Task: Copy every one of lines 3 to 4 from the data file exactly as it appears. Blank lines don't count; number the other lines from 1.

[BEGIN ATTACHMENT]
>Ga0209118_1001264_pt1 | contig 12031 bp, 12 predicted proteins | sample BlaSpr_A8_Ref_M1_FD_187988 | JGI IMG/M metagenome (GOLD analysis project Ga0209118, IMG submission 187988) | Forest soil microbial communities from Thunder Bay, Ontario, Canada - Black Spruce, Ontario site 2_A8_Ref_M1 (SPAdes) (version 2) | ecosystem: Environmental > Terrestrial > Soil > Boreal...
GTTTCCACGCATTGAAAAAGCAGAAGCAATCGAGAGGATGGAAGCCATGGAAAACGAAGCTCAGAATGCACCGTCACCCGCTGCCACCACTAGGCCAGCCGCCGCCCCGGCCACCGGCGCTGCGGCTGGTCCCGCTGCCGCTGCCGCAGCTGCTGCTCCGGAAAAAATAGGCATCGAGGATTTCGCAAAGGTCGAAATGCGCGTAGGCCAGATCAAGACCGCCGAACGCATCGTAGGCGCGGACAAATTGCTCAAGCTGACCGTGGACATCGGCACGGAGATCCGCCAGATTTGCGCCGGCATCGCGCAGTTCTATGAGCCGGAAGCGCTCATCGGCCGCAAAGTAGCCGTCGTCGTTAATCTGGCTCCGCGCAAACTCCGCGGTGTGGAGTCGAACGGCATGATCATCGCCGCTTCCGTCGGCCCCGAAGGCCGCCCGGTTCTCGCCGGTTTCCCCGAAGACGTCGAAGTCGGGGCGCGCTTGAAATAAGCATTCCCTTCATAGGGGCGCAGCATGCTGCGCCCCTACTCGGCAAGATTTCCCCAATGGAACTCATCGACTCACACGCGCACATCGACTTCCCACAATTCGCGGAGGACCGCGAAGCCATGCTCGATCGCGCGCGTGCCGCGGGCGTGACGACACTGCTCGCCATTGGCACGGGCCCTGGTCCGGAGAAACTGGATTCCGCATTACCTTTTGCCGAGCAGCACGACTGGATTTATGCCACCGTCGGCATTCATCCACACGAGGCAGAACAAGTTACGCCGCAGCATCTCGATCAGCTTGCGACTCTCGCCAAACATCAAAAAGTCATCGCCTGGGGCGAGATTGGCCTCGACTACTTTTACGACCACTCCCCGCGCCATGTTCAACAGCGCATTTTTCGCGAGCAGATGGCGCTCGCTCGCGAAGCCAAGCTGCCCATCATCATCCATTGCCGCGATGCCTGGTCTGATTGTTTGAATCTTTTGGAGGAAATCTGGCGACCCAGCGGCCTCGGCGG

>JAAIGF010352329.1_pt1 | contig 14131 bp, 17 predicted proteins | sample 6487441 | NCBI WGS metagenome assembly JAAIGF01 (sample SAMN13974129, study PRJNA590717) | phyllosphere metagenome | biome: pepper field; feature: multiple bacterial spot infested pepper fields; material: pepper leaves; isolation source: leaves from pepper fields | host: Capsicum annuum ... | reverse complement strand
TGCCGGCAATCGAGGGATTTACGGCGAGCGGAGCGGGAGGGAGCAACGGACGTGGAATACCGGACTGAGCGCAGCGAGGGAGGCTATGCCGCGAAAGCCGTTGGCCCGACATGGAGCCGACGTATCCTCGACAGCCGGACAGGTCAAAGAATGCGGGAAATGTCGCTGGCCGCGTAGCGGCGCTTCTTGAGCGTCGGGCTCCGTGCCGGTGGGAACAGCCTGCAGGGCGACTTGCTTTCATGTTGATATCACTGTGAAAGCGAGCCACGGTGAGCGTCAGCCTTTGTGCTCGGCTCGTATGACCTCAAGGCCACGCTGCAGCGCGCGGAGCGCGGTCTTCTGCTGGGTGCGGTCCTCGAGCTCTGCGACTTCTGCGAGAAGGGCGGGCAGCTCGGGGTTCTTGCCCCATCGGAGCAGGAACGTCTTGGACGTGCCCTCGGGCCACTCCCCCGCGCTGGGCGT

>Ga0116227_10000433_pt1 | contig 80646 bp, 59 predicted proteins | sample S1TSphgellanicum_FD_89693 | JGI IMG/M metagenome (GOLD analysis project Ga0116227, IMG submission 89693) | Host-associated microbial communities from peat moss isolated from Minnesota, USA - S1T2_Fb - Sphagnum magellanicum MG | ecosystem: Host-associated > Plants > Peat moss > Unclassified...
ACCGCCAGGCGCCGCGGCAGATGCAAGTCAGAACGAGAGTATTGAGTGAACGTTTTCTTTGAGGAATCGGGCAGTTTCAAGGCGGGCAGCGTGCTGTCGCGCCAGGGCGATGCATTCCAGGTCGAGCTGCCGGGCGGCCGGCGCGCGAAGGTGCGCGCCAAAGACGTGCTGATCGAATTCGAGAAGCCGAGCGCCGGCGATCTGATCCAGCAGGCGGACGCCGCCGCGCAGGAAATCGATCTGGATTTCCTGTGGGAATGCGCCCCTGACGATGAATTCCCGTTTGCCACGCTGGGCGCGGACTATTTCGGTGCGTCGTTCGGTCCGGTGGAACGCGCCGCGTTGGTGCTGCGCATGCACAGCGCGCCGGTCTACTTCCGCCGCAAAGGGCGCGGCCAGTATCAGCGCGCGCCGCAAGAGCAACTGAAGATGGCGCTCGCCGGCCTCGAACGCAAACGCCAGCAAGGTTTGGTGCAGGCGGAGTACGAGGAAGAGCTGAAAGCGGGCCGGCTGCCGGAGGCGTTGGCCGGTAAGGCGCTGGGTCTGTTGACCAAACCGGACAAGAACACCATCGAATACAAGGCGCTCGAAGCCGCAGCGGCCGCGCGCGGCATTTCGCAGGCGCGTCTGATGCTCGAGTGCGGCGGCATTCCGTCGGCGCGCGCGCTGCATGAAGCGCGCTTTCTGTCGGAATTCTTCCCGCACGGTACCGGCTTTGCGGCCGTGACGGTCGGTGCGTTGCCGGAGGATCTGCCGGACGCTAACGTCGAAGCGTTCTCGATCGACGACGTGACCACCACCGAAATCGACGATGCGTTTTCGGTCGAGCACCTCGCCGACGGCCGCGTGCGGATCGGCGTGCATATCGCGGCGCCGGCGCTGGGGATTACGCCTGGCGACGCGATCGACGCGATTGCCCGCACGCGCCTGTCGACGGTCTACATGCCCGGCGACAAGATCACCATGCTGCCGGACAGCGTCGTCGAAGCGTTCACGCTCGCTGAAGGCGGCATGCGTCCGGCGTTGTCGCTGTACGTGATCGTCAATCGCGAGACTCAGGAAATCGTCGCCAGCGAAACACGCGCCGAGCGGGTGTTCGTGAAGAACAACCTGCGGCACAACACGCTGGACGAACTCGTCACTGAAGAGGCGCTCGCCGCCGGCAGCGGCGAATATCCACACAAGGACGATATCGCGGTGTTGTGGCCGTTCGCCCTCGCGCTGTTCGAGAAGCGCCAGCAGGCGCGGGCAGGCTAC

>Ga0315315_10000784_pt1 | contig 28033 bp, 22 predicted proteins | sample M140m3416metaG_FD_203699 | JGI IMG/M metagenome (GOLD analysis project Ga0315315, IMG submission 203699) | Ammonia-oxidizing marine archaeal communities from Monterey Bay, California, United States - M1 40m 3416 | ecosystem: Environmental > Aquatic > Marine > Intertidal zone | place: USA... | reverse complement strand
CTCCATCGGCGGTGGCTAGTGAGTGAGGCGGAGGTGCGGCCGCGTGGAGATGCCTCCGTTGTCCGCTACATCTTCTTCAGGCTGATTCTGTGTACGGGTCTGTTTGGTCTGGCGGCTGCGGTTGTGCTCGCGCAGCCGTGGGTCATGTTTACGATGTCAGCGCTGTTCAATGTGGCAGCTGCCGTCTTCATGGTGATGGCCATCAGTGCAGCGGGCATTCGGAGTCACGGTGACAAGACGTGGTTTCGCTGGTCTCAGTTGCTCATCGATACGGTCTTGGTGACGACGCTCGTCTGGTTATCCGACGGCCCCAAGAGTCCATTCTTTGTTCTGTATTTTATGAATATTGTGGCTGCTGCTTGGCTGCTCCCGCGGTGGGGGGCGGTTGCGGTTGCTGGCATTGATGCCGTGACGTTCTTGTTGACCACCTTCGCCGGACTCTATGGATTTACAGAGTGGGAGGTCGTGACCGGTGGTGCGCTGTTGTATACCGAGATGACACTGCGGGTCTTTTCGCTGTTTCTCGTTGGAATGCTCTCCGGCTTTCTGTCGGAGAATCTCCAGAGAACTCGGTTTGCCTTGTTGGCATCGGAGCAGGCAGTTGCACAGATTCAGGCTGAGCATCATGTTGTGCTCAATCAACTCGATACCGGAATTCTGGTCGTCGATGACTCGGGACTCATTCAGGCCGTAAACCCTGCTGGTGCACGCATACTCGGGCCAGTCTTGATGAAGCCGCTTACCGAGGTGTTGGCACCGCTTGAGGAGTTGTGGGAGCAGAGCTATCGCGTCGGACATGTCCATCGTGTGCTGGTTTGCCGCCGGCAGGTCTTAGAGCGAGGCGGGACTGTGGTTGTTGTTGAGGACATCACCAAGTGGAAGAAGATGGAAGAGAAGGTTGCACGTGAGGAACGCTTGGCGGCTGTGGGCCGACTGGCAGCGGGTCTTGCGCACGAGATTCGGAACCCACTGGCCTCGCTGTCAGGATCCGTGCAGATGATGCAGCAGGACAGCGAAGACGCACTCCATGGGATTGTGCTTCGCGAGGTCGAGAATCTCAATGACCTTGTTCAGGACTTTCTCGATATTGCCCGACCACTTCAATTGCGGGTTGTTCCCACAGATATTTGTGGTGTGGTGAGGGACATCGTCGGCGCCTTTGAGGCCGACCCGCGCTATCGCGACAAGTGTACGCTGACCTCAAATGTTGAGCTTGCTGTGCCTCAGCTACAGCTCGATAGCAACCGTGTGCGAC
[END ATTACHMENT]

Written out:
>JAAIGF010352329.1_pt1 | contig 14131 bp, 17 predicted proteins | sample 6487441 | NCBI WGS metagenome assembly JAAIGF01 (sample SAMN13974129, study PRJNA590717) | phyllosphere metagenome | biome: pepper field; feature: multiple bacterial spot infested pepper fields; material: pepper leaves; isolation source: leaves from pepper fields | host: Capsicum annuum ... | reverse complement strand
TGCCGGCAATCGAGGGATTTACGGCGAGCGGAGCGGGAGGGAGCAACGGACGTGGAATACCGGACTGAGCGCAGCGAGGGAGGCTATGCCGCGAAAGCCGTTGGCCCGACATGGAGCCGACGTATCCTCGACAGCCGGACAGGTCAAAGAATGCGGGAAATGTCGCTGGCCGCGTAGCGGCGCTTCTTGAGCGTCGGGCTCCGTGCCGGTGGGAACAGCCTGCAGGGCGACTTGCTTTCATGTTGATATCACTGTGAAAGCGAGCCACGGTGAGCGTCAGCCTTTGTGCTCGGCTCGTATGACCTCAAGGCCACGCTGCAGCGCGCGGAGCGCGGTCTTCTGCTGGGTGCGGTCCTCGAGCTCTGCGACTTCTGCGAGAAGGGCGGGCAGCTCGGGGTTCTTGCCCCATCGGAGCAGGAACGTCTTGGACGTGCCCTCGGGCCACTCCCCCGCGCTGGGCGT